The web, reviewed by humans since 1999.

education navigation menu
Alternative education
Back to school
Black history month
College dorm life
Early childhood
Educational camps
Homework Help
K-12 Resources
Foreign Languages
School Closings
School Competitions
School Clip Art
Special Education
Teacher Day
Vocational Schools

MAIN Arrow to Education Education

Want a successful campus visit?
Do Your Homework and Count to Ten!

campus map - finding your way during a campus visit
Get acquainted with
the campus layout
before you head out...

You pack for a weekend away and take off to visit a prospective college with your soon to be graduating senior.

You and the pre-freshman that you've nurtured through the SATs and admissions essays are juggling stress.

The college that you and your child pick will change your lives. If it's far, there will be dorming. If it's too difficult - or easy - your new freshman will be bored or discourged. You have the stress of having your child moving away from the nest, the stress of deciding on a good school, the stress of deciding how to pay for it all.

The teenager by your side is putting a tentative toe into the icy waters of adulthood. The stress of leaving mom and dad is not much easier than it was at eight when the bus for summer camp pulled up. Everyone expected the eight year old to have a hard time leaving home for two weeks.

Why doesn't anyone expect the 18 year old to be terrified of leaving home forever?

This is the biggest decision yet in a young life. HIgh School seniors sincerely believe that the college they choose will make all the difference in their success in life. Flunk this one and your whole life is ruined!

College visits rank as a crucial factor in a prospective student's college choice, says Mary Beth Kurilko, Temple's campus visit coordinator, but many families arrive on campus with misguided expectations. With the stress level already high this can make the visit a nightmare for you and your child - and leave a negative feeling about the school.

“You should know exactly what's included in the campus tour before you come” ...

“You should know exactly what's included in the tour before you come,” says Kurilko, who will see approximately 4,500 students tour Temple's Main Campus each summer.

Preparation is the easiest way to ensure a successful visit, says Kurilko. If your football star is expecting to meet with the coach or your young journalist aspires to see the campus newspaper crew in action... work it out before you leave home.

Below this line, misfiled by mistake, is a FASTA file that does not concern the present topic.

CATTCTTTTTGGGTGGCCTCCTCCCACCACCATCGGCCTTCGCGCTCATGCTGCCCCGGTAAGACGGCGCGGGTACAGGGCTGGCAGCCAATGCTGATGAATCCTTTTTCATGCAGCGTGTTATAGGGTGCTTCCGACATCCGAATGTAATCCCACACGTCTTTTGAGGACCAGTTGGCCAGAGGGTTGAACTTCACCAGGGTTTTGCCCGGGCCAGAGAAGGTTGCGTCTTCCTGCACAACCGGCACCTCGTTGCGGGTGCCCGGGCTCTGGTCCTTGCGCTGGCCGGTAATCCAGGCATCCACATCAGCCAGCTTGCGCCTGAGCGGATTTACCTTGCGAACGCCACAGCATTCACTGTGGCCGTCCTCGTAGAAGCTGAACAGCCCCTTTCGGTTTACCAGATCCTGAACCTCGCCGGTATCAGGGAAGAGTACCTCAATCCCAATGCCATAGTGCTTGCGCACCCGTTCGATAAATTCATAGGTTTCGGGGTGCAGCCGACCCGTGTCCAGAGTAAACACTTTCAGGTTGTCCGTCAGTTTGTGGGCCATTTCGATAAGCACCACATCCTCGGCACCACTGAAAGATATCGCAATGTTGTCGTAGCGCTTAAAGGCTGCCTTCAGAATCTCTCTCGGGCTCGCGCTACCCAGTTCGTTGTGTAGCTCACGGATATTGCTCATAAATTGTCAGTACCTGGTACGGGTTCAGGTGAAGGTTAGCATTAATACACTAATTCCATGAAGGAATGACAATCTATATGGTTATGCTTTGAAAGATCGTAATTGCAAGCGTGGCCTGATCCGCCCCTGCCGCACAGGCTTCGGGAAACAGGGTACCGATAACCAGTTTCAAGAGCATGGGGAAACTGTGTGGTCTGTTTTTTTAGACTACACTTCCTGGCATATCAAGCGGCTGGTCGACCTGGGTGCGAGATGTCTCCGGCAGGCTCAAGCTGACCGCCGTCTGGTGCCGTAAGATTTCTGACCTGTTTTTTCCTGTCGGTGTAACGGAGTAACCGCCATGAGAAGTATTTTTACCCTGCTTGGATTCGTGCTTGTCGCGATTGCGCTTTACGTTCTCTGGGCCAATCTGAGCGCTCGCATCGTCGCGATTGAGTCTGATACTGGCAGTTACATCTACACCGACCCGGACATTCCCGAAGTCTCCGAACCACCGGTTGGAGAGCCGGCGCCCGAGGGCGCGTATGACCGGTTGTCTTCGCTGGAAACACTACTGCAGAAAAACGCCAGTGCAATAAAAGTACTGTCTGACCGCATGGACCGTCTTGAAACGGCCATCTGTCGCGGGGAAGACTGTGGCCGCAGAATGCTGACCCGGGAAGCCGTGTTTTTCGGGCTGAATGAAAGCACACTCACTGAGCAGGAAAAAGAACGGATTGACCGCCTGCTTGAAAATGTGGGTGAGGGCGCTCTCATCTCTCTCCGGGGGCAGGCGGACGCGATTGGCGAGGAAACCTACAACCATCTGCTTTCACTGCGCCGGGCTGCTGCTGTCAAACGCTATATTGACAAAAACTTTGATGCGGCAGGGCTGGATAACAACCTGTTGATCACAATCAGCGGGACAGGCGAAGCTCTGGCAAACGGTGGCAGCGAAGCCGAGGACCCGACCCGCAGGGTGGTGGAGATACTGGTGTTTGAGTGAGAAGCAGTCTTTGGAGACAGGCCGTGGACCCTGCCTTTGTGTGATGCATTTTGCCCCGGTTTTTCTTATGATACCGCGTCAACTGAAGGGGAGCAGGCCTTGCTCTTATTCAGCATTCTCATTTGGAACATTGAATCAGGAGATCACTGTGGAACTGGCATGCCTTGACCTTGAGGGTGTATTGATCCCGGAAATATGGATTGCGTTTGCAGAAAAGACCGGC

Kurilko explains “Many people come with the expectation that they'll get to see everything, but certain things need to be prearranged -- especially on a large campus. You can't just assume that you'll get there and be able to meet with a biology professor, for instance.” The more pre-planning goes into the event, the easier the transition will be.

Kurilko also suggests that parents and students explore the campus independently for less partial feedback. Stop in at the campus coffee shop for a break and to absorb the atmosphere. She suggests, “If you have the time, walk around campus on your own. Talk to a student about the university to see what he or she likes and dislikes.”

Kurilko dislikes guidebooks that advise parents to ask preset questions that may have little relevance to them. “The worst question to ask is, ‘How do you compare to other schools?'” she says. “You need to do that research, because an admissions person will always bring that back to the school they represent.”

Preparing before you go and remembering just how hard this is for your nearly grownup child will go a long way towards making the trip fun for everyone. You'll know the choice of was college a sound and adult decisions based on the merits of the school... or the color of the dorm rooms and not on the tense time you had there.

Source: Temple University (Newswise)

More tips on choosing a college around the Web:

8 Tips for a Successful College Visit

Princeton Review - Get the Most Out of Your College Visit


Sponsored Links

Sponsored Links

Privacy  |  Mission Statement  |  Contact us |  Sitemap

All contents copyright © 1999 - 2018